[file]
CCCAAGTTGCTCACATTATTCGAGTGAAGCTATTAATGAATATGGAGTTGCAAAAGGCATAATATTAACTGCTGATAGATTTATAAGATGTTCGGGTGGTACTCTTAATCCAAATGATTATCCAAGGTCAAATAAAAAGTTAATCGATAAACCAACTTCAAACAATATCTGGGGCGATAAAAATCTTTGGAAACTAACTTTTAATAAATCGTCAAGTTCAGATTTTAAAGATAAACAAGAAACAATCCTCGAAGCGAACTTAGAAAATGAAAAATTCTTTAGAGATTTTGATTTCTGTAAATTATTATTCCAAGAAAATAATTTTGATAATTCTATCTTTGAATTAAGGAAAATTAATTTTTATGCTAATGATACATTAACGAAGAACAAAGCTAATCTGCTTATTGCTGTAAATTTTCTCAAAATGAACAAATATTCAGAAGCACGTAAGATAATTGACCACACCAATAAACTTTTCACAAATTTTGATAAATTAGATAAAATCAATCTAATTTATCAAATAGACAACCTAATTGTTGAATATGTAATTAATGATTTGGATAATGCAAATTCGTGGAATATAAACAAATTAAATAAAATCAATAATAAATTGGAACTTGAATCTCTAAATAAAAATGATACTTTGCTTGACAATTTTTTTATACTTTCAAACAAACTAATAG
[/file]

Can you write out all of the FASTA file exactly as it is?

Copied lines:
CCCAAGTTGCTCACATTATTCGAGTGAAGCTATTAATGAATATGGAGTTGCAAAAGGCATAATATTAACTGCTGATAGATTTATAAGATGTTCGGGTGGTACTCTTAATCCAAATGATTATCCAAGGTCAAATAAAAAGTTAATCGATAAACCAACTTCAAACAATATCTGGGGCGATAAAAATCTTTGGAAACTAACTTTTAATAAATCGTCAAGTTCAGATTTTAAAGATAAACAAGAAACAATCCTCGAAGCGAACTTAGAAAATGAAAAATTCTTTAGAGATTTTGATTTCTGTAAATTATTATTCCAAGAAAATAATTTTGATAATTCTATCTTTGAATTAAGGAAAATTAATTTTTATGCTAATGATACATTAACGAAGAACAAAGCTAATCTGCTTATTGCTGTAAATTTTCTCAAAATGAACAAATATTCAGAAGCACGTAAGATAATTGACCACACCAATAAACTTTTCACAAATTTTGATAAATTAGATAAAATCAATCTAATTTATCAAATAGACAACCTAATTGTTGAATATGTAATTAATGATTTGGATAATGCAAATTCGTGGAATATAAACAAATTAAATAAAATCAATAATAAATTGGAACTTGAATCTCTAAATAAAAATGATACTTTGCTTGACAATTTTTTTATACTTTCAAACAAACTAATAG